In pursuit of gender equality: Interpreting India’s changing sex ratio & strategies to adopt

While recent improvements are noteworthy, we are far from winning the battle for gender equality

By Aarushi Jain
Published: Tuesday 31 October 2023
Photo: iStock

International Girl Child Day was celebrated recently on the theme ‘Invest in Girls Rights’ and the first and foremost right is the right of birth. 

The sex ratio of a country serves as a crucial yardstick to measure gender equality. It directly mirrors the status and well-being of women, serving as a barometer of societal attitudes towards gender. 

Changes in the gender composition of a population echo the complex interplay of societal, economic and cultural factors in place.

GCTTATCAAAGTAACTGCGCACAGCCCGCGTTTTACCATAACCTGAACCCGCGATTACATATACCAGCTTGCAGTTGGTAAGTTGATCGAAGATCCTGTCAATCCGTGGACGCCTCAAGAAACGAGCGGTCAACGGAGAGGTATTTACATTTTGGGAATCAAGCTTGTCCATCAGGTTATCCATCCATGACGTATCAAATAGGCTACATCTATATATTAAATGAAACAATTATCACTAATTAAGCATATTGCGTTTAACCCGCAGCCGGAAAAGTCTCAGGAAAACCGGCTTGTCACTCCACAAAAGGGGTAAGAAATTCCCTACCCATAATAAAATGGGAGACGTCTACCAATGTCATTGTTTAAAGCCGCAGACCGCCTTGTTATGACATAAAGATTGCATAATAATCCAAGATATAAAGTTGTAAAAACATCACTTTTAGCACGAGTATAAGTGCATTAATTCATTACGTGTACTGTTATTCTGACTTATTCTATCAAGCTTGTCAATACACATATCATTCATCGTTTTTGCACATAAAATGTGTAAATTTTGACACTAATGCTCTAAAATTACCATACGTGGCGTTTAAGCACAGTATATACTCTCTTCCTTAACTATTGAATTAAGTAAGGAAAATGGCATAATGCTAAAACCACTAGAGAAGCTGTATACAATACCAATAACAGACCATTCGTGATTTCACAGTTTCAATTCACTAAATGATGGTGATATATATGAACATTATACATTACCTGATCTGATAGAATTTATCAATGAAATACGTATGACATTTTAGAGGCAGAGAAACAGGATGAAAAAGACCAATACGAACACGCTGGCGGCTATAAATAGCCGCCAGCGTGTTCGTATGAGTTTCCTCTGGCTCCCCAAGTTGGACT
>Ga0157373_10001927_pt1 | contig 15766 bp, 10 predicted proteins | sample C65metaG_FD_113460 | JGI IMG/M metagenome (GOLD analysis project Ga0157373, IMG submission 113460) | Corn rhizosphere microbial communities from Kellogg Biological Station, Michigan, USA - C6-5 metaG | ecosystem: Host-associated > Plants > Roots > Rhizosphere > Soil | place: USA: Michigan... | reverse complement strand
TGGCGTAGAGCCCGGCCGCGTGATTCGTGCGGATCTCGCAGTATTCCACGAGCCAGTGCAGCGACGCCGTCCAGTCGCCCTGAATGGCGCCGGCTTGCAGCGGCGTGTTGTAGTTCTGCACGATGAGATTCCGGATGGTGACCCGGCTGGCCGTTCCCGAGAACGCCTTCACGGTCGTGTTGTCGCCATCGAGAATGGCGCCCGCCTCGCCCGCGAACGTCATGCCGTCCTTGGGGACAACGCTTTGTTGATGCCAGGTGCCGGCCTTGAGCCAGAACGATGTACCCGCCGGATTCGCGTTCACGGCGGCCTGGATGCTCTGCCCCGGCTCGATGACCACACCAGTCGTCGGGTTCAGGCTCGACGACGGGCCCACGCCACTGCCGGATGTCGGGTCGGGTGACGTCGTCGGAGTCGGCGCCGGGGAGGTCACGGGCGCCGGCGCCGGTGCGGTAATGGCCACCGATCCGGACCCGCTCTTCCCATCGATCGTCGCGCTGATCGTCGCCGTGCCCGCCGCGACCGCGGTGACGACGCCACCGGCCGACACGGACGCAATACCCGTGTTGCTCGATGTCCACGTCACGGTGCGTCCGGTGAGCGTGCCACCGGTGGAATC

Gender equality is a cornerstone of comprehensive socio-economic development, reflecting a society’s commitment to fairness and inclusivity.

With its diverse and vast population, India has been grappling with gender disparities. According to the 2011 Census, the country’s sex ratio was 940 females for every 1,000 males. This statistic exposed a noticeable gender bias, indicating that the female population was disproportionately smaller than males. 

The child sex ratio at 914 was even more alarming, reflecting deeply ingrained societal norms that favoured male offspring. It was evident that concerted efforts were needed to counteract these biases and create a more equitable society.

Closer look at NHFS-5 data

The 2019-21 Family Health Survey Data (NHFS-5) offered a glimmer of hope. It hinted at positive changes in the overall sex ratio, suggesting that the collective efforts of the government and various stakeholders were beginning to bear fruit.